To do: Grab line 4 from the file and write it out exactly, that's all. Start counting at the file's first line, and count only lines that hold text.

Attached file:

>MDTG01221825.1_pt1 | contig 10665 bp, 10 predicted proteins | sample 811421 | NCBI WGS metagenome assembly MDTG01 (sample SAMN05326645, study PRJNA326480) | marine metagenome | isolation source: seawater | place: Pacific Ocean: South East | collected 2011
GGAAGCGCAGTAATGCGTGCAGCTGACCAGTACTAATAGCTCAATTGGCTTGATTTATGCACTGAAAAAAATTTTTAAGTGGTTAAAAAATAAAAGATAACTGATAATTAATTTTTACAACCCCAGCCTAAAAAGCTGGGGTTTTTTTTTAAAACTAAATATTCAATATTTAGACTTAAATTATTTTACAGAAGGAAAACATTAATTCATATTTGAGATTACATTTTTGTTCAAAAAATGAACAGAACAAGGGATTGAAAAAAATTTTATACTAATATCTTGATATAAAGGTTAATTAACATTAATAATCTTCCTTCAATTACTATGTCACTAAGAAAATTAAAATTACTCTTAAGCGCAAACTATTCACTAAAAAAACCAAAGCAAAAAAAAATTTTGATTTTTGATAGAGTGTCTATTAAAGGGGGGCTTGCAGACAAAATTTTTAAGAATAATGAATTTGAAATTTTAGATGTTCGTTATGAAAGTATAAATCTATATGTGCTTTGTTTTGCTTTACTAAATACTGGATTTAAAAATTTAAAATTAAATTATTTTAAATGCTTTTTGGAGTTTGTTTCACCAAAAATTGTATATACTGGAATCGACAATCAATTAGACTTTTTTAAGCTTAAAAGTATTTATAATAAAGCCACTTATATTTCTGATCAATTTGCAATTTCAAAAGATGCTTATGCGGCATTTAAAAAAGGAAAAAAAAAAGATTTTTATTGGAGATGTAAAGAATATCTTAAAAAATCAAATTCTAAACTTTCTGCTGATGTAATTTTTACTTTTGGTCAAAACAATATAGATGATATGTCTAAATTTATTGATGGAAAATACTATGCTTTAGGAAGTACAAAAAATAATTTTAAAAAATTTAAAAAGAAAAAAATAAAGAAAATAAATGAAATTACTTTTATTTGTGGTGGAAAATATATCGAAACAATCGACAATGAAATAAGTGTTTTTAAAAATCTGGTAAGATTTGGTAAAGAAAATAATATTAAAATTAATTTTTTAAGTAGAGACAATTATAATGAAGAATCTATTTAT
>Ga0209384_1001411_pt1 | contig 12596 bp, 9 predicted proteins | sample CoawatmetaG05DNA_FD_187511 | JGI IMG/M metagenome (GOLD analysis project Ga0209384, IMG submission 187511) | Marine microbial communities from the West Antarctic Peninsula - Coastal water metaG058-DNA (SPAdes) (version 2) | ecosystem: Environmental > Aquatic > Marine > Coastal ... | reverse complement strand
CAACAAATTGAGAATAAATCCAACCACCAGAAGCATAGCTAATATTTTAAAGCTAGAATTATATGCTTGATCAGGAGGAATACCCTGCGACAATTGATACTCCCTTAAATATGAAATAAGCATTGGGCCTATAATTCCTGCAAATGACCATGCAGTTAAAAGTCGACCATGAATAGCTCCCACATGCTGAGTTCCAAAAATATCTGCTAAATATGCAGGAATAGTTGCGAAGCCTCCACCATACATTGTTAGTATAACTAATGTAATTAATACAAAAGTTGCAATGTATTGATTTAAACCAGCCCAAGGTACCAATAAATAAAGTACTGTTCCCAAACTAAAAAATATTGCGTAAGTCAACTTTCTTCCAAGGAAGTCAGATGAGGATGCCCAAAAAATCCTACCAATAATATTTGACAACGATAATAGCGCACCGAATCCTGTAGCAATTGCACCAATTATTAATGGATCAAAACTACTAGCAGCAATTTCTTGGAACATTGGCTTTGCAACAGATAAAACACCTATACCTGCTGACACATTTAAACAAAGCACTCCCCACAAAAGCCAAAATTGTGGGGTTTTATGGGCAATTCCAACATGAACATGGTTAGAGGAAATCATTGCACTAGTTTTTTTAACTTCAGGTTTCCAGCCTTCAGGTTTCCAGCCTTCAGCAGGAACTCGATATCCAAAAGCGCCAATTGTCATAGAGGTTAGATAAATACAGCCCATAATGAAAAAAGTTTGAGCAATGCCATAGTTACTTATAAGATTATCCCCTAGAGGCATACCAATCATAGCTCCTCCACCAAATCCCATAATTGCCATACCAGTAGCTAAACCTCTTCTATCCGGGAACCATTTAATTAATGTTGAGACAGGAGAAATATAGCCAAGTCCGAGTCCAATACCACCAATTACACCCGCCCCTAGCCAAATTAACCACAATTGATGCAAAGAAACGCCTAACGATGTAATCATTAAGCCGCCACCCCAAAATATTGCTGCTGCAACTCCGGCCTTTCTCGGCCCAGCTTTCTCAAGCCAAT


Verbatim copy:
CAACAAATTGAGAATAAATCCAACCACCAGAAGCATAGCTAATATTTTAAAGCTAGAATTATATGCTTGATCAGGAGGAATACCCTGCGACAATTGATACTCCCTTAAATATGAAATAAGCATTGGGCCTATAATTCCTGCAAATGACCATGCAGTTAAAAGTCGACCATGAATAGCTCCCACATGCTGAGTTCCAAAAATATCTGCTAAATATGCAGGAATAGTTGCGAAGCCTCCACCATACATTGTTAGTATAACTAATGTAATTAATACAAAAGTTGCAATGTATTGATTTAAACCAGCCCAAGGTACCAATAAATAAAGTACTGTTCCCAAACTAAAAAATATTGCGTAAGTCAACTTTCTTCCAAGGAAGTCAGATGAGGATGCCCAAAAAATCCTACCAATAATATTTGACAACGATAATAGCGCACCGAATCCTGTAGCAATTGCACCAATTATTAATGGATCAAAACTACTAGCAGCAATTTCTTGGAACATTGGCTTTGCAACAGATAAAACACCTATACCTGCTGACACATTTAAACAAAGCACTCCCCACAAAAGCCAAAATTGTGGGGTTTTATGGGCAATTCCAACATGAACATGGTTAGAGGAAATCATTGCACTAGTTTTTTTAACTTCAGGTTTCCAGCCTTCAGGTTTCCAGCCTTCAGCAGGAACTCGATATCCAAAAGCGCCAATTGTCATAGAGGTTAGATAAATACAGCCCATAATGAAAAAAGTTTGAGCAATGCCATAGTTACTTATAAGATTATCCCCTAGAGGCATACCAATCATAGCTCCTCCACCAAATCCCATAATTGCCATACCAGTAGCTAAACCTCTTCTATCCGGGAACCATTTAATTAATGTTGAGACAGGAGAAATATAGCCAAGTCCGAGTCCAATACCACCAATTACACCCGCCCCTAGCCAAATTAACCACAATTGATGCAAAGAAACGCCTAACGATGTAATCATTAAGCCGCCACCCCAAAATATTGCTGCTGCAACTCCGGCCTTTCTCGGCCCAGCTTTCTCAAGCCAAT